Landowners near Sundre, Alta., say they are being kept in the dark by the oil company responsible for cleaning up a spill on their property.

Gord Johnston says while he's pleased Plains Midstream Canada is cleaning up the 3,000 barrels of light sour crude that spilled in the area in June, he's frustrated with the way its being done.

His property sits on the banks of the Red Deer River and was completely covered in oil on June 7.

"I want to know what's going on here, why they're doing it and what they're putting into the land," he said.

Johnston has worked in the oil and gas industry and dealt with landowners — he knows there are protocols to follow, but he says crews from Plains Midstream Canada have been ripping through his land and hauling equipment across it without his permission.

He said the company has not arranged a landowner agreement with him.

"It's not that we don't want this cleaned up, but I want to be aware," he said. "I want to see the industry standards. I want to see what they are doing."

Months later, the oil looks like its gone — but a quick scratch of the surface reveals a strong odour.

"I can pick up here a handful of sand and you can smell the hydrocarbons in it," said Johnston.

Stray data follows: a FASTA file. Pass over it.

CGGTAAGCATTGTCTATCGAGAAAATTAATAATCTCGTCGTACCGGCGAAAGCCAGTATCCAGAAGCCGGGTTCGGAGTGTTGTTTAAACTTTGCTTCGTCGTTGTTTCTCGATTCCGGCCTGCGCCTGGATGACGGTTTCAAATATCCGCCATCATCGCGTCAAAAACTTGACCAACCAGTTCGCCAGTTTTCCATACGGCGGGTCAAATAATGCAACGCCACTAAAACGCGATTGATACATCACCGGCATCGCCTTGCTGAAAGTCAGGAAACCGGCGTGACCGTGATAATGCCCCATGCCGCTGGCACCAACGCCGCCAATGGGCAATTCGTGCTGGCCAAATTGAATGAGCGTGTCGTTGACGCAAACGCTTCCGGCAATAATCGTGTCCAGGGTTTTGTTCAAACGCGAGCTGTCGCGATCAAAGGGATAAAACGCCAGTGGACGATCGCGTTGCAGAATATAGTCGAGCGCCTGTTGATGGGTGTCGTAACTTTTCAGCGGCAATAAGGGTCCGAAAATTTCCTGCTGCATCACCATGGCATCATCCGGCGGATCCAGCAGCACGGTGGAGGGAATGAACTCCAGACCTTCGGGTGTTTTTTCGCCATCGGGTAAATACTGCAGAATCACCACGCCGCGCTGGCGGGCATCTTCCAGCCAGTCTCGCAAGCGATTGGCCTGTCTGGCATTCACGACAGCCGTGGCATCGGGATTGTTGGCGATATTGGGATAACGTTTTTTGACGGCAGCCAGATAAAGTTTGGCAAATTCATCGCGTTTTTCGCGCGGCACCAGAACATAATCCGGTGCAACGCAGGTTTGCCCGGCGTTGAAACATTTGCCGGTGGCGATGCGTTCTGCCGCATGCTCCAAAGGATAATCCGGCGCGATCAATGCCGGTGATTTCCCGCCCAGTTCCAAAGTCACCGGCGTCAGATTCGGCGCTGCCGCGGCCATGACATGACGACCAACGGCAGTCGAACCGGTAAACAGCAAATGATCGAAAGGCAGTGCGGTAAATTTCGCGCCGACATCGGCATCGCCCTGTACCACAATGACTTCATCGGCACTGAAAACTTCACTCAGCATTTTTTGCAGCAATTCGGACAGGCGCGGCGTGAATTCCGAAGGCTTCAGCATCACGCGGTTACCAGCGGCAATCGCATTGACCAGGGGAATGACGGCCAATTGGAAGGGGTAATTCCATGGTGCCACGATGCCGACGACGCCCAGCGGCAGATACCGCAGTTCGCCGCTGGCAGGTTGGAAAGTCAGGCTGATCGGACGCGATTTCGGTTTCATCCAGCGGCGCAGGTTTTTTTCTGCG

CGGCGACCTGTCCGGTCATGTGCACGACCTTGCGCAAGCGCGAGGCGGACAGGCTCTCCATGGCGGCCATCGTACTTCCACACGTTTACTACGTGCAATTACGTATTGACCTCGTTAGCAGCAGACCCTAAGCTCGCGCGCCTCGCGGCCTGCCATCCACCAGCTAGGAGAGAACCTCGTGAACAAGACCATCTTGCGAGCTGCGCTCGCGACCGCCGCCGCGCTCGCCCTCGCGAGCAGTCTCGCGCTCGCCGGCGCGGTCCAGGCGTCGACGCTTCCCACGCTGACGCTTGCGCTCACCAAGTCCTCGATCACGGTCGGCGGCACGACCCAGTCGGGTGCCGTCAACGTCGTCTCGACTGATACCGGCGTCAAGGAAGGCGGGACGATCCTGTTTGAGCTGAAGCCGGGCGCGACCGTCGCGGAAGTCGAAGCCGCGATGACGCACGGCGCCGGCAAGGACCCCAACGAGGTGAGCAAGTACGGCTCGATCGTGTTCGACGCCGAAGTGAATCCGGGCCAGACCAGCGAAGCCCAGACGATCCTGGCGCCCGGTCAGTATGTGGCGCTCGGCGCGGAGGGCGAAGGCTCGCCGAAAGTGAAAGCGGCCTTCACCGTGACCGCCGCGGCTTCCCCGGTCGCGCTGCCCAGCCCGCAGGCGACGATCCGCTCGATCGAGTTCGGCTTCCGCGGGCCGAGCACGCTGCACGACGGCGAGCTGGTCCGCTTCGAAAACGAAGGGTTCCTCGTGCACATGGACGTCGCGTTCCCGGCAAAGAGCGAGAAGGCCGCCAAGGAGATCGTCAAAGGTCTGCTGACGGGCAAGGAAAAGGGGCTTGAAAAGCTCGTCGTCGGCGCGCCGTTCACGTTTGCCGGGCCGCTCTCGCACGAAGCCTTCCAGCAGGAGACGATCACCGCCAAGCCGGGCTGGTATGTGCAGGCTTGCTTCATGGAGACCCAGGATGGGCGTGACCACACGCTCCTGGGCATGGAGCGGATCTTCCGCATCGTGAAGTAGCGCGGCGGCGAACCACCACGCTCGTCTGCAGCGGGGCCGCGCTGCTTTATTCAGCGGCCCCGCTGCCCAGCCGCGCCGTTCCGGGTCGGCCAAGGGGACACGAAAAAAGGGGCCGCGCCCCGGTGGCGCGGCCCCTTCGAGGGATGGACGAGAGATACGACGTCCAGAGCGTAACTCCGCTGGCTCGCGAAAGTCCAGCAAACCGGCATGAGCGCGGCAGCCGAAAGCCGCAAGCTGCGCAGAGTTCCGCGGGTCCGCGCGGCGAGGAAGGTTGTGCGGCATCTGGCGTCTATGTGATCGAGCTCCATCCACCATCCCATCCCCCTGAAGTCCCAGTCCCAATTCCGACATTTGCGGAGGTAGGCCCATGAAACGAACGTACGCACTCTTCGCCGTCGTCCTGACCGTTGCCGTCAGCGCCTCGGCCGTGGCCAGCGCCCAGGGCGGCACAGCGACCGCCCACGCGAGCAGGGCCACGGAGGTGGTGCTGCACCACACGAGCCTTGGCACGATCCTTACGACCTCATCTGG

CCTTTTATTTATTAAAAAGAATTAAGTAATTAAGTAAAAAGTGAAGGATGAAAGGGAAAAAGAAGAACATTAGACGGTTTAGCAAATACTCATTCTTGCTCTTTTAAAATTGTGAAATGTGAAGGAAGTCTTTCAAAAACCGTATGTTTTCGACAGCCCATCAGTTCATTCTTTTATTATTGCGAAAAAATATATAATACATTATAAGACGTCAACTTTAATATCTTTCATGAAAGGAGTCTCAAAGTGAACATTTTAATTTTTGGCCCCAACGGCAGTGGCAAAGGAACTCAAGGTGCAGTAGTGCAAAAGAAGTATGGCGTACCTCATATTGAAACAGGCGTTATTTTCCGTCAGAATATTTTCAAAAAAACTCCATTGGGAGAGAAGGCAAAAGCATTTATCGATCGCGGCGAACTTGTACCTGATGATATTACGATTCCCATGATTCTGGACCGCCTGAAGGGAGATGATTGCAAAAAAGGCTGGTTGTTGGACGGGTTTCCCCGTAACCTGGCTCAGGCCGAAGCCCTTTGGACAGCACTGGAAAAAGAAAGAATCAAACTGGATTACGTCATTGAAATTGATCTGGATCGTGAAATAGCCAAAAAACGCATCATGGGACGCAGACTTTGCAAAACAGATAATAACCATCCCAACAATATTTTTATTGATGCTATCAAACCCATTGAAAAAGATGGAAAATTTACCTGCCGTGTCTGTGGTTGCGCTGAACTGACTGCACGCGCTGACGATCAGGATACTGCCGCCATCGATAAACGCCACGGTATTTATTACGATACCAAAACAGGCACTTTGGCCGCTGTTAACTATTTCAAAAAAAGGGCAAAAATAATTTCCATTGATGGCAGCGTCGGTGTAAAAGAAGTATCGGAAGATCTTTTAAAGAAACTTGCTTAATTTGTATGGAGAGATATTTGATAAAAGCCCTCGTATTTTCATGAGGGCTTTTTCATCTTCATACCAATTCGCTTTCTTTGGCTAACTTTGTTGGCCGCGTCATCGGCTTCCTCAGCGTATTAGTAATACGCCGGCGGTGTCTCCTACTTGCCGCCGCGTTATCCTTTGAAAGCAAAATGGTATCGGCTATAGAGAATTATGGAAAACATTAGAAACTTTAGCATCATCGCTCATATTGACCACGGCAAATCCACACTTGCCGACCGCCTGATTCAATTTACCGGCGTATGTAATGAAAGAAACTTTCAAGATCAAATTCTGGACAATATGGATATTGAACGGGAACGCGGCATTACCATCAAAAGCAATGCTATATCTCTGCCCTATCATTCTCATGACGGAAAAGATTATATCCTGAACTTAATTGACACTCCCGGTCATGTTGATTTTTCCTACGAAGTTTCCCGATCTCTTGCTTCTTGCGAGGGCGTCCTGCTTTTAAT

Water well concerns

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Bonnie Johnston would like more information on the oil spill cleanup efforts on her land near Sundre, Alta. (CBC)

And his wife, Bonnie Johnston, fears the worst.

"I don't know when it will be in our water, and in a short time they're not going to test it anymore, so if it flows into our water well when will we know its there," she said.

Worried about that odour — as well as water and ground contamination — the Johnstons haven't been staying at their home, which has been in the family for generations.

Plains Midstream put them up in a hotel for a while, but it was only temporary.

"They told me they were tired of me holidaying on their dime and to get out," said Gord.

That was around July 15 after the company told him his property had been cleaned up, but crews have returned since then.

Gord is also concerned about the amount of brush removed from the river bank, which he feels will cause flooding issues in the future.

Bonnie says she's fed up with the lack of information.

"They don't have to tell you they're coming in; they don't have to tell you what they're doing, and it's very frustrating," she said.

Currently, Gord and Bonnie are staying at their son's home in Red Deer.

Plains Midstream couldn't comment directly on this matter but says it will work with each landowner and resident to address impacts as a result of this incident.